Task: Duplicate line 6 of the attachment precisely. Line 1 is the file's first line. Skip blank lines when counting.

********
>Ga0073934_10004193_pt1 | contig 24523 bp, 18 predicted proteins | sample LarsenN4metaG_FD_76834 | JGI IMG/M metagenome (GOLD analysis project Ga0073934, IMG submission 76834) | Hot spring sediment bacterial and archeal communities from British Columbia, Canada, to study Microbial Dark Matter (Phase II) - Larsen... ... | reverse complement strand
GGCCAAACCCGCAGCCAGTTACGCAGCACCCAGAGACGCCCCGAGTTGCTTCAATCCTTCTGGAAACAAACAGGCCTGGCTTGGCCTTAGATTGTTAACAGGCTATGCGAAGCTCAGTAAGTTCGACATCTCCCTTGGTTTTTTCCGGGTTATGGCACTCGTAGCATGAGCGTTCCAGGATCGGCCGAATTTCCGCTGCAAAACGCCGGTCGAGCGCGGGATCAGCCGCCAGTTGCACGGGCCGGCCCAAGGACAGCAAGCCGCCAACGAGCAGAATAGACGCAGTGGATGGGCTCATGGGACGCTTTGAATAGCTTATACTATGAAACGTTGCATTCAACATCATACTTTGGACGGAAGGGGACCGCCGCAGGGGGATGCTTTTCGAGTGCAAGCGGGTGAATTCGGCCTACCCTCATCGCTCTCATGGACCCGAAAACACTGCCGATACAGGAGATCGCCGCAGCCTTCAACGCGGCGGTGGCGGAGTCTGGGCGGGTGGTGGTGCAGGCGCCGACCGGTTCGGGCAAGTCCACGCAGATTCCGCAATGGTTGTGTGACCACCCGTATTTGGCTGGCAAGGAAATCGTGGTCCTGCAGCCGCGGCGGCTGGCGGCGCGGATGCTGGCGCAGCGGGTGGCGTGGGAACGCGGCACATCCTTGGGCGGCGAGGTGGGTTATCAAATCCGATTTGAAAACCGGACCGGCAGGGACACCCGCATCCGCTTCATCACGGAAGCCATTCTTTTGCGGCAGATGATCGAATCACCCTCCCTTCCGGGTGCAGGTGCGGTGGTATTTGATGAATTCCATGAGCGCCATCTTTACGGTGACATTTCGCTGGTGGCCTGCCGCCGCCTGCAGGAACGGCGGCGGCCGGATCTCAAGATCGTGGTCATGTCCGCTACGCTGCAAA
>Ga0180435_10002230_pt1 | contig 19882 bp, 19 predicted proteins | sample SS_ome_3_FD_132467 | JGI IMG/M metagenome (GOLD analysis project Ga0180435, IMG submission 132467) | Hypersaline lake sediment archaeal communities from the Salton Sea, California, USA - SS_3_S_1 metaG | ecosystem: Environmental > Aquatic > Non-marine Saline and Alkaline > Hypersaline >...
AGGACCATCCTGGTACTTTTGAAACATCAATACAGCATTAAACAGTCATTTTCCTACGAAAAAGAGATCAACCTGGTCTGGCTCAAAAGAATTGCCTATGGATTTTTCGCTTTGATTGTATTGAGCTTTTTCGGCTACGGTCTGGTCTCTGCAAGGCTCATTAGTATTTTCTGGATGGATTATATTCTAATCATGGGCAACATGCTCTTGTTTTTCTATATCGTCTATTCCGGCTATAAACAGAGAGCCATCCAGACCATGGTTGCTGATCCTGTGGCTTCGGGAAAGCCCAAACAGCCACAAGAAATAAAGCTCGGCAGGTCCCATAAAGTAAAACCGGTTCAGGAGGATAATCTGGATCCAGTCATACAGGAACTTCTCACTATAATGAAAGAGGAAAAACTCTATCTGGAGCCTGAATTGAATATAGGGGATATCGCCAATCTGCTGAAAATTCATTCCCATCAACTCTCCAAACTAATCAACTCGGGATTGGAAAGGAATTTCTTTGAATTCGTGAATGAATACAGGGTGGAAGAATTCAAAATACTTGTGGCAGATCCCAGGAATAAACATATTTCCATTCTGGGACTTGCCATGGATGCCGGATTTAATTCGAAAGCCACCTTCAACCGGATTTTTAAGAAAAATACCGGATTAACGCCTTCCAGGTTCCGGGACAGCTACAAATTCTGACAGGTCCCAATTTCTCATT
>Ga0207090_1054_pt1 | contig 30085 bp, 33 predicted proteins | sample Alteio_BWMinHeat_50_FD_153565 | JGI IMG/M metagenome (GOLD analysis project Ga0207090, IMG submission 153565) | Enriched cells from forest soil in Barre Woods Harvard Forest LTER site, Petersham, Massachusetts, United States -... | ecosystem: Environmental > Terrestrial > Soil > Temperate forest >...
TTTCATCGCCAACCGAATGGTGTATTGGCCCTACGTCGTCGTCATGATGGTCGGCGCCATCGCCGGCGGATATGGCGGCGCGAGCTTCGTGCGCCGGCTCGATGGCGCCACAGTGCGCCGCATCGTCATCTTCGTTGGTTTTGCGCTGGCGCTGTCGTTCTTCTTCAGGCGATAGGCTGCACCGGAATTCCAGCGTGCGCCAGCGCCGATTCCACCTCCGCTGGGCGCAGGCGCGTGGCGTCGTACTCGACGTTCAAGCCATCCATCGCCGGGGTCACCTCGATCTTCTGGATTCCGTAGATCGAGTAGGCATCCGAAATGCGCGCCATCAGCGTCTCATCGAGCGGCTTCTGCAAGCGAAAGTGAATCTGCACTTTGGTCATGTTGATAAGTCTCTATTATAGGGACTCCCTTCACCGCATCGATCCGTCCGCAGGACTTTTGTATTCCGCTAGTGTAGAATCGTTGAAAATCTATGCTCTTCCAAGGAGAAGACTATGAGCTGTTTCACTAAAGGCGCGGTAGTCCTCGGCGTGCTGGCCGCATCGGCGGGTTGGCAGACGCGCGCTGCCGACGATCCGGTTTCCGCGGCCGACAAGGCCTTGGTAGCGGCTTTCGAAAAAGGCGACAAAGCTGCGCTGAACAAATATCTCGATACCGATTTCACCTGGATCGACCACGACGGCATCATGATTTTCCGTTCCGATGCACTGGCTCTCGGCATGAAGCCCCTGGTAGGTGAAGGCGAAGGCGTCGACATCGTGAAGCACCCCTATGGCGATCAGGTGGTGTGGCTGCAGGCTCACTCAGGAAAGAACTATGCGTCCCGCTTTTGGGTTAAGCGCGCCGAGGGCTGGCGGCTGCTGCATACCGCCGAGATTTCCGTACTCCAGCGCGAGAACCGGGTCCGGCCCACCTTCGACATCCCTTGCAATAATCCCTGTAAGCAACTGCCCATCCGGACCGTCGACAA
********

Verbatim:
TTTCATCGCCAACCGAATGGTGTATTGGCCCTACGTCGTCGTCATGATGGTCGGCGCCATCGCCGGCGGATATGGCGGCGCGAGCTTCGTGCGCCGGCTCGATGGCGCCACAGTGCGCCGCATCGTCATCTTCGTTGGTTTTGCGCTGGCGCTGTCGTTCTTCTTCAGGCGATAGGCTGCACCGGAATTCCAGCGTGCGCCAGCGCCGATTCCACCTCCGCTGGGCGCAGGCGCGTGGCGTCGTACTCGACGTTCAAGCCATCCATCGCCGGGGTCACCTCGATCTTCTGGATTCCGTAGATCGAGTAGGCATCCGAAATGCGCGCCATCAGCGTCTCATCGAGCGGCTTCTGCAAGCGAAAGTGAATCTGCACTTTGGTCATGTTGATAAGTCTCTATTATAGGGACTCCCTTCACCGCATCGATCCGTCCGCAGGACTTTTGTATTCCGCTAGTGTAGAATCGTTGAAAATCTATGCTCTTCCAAGGAGAAGACTATGAGCTGTTTCACTAAAGGCGCGGTAGTCCTCGGCGTGCTGGCCGCATCGGCGGGTTGGCAGACGCGCGCTGCCGACGATCCGGTTTCCGCGGCCGACAAGGCCTTGGTAGCGGCTTTCGAAAAAGGCGACAAAGCTGCGCTGAACAAATATCTCGATACCGATTTCACCTGGATCGACCACGACGGCATCATGATTTTCCGTTCCGATGCACTGGCTCTCGGCATGAAGCCCCTGGTAGGTGAAGGCGAAGGCGTCGACATCGTGAAGCACCCCTATGGCGATCAGGTGGTGTGGCTGCAGGCTCACTCAGGAAAGAACTATGCGTCCCGCTTTTGGGTTAAGCGCGCCGAGGGCTGGCGGCTGCTGCATACCGCCGAGATTTCCGTACTCCAGCGCGAGAACCGGGTCCGGCCCACCTTCGACATCCCTTGCAATAATCCCTGTAAGCAACTGCCCATCCGGACCGTCGACAA